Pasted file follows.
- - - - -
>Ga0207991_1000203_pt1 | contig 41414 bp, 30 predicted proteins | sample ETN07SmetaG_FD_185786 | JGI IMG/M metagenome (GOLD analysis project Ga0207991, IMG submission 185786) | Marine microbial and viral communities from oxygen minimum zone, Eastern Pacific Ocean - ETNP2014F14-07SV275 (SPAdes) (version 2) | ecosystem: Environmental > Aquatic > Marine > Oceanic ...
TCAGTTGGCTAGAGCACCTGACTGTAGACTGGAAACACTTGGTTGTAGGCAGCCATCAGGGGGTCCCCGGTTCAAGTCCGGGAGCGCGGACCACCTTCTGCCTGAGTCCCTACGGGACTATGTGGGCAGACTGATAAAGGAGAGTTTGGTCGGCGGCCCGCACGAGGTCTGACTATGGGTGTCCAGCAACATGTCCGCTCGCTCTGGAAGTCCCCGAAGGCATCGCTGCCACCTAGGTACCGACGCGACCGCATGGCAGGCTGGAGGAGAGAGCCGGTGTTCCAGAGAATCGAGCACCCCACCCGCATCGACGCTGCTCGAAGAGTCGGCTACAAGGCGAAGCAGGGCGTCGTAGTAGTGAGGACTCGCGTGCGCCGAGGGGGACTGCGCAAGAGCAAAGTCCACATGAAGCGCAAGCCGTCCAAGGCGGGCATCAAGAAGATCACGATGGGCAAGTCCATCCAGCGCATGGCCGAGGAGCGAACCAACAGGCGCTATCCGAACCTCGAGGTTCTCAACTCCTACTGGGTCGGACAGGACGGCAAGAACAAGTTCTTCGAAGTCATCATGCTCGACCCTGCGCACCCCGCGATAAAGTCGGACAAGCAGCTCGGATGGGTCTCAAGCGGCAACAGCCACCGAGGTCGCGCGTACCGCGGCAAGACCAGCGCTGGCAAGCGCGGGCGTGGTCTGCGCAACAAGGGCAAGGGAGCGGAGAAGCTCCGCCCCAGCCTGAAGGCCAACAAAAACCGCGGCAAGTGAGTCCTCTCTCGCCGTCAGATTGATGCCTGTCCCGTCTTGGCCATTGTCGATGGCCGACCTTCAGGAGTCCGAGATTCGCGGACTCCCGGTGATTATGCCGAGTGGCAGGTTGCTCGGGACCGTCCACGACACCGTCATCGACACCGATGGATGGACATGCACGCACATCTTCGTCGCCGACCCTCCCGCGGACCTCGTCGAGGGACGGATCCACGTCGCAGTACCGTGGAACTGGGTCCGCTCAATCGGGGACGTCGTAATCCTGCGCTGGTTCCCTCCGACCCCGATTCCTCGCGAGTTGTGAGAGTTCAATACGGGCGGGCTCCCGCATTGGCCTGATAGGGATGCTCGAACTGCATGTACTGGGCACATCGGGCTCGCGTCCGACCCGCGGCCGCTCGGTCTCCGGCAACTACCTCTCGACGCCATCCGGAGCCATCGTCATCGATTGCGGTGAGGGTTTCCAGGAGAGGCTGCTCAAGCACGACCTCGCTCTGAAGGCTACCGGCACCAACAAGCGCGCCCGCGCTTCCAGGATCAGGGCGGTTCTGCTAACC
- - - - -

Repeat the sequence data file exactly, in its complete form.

>Ga0207991_1000203_pt1 | contig 41414 bp, 30 predicted proteins | sample ETN07SmetaG_FD_185786 | JGI IMG/M metagenome (GOLD analysis project Ga0207991, IMG submission 185786) | Marine microbial and viral communities from oxygen minimum zone, Eastern Pacific Ocean - ETNP2014F14-07SV275 (SPAdes) (version 2) | ecosystem: Environmental > Aquatic > Marine > Oceanic ...
TCAGTTGGCTAGAGCACCTGACTGTAGACTGGAAACACTTGGTTGTAGGCAGCCATCAGGGGGTCCCCGGTTCAAGTCCGGGAGCGCGGACCACCTTCTGCCTGAGTCCCTACGGGACTATGTGGGCAGACTGATAAAGGAGAGTTTGGTCGGCGGCCCGCACGAGGTCTGACTATGGGTGTCCAGCAACATGTCCGCTCGCTCTGGAAGTCCCCGAAGGCATCGCTGCCACCTAGGTACCGACGCGACCGCATGGCAGGCTGGAGGAGAGAGCCGGTGTTCCAGAGAATCGAGCACCCCACCCGCATCGACGCTGCTCGAAGAGTCGGCTACAAGGCGAAGCAGGGCGTCGTAGTAGTGAGGACTCGCGTGCGCCGAGGGGGACTGCGCAAGAGCAAAGTCCACATGAAGCGCAAGCCGTCCAAGGCGGGCATCAAGAAGATCACGATGGGCAAGTCCATCCAGCGCATGGCCGAGGAGCGAACCAACAGGCGCTATCCGAACCTCGAGGTTCTCAACTCCTACTGGGTCGGACAGGACGGCAAGAACAAGTTCTTCGAAGTCATCATGCTCGACCCTGCGCACCCCGCGATAAAGTCGGACAAGCAGCTCGGATGGGTCTCAAGCGGCAACAGCCACCGAGGTCGCGCGTACCGCGGCAAGACCAGCGCTGGCAAGCGCGGGCGTGGTCTGCGCAACAAGGGCAAGGGAGCGGAGAAGCTCCGCCCCAGCCTGAAGGCCAACAAAAACCGCGGCAAGTGAGTCCTCTCTCGCCGTCAGATTGATGCCTGTCCCGTCTTGGCCATTGTCGATGGCCGACCTTCAGGAGTCCGAGATTCGCGGACTCCCGGTGATTATGCCGAGTGGCAGGTTGCTCGGGACCGTCCACGACACCGTCATCGACACCGATGGATGGACATGCACGCACATCTTCGTCGCCGACCCTCCCGCGGACCTCGTCGAGGGACGGATCCACGTCGCAGTACCGTGGAACTGGGTCCGCTCAATCGGGGACGTCGTAATCCTGCGCTGGTTCCCTCCGACCCCGATTCCTCGCGAGTTGTGAGAGTTCAATACGGGCGGGCTCCCGCATTGGCCTGATAGGGATGCTCGAACTGCATGTACTGGGCACATCGGGCTCGCGTCCGACCCGCGGCCGCTCGGTCTCCGGCAACTACCTCTCGACGCCATCCGGAGCCATCGTCATCGATTGCGGTGAGGGTTTCCAGGAGAGGCTGCTCAAGCACGACCTCGCTCTGAAGGCTACCGGCACCAACAAGCGCGCCCGCGCTTCCAGGATCAGGGCGGTTCTGCTAACC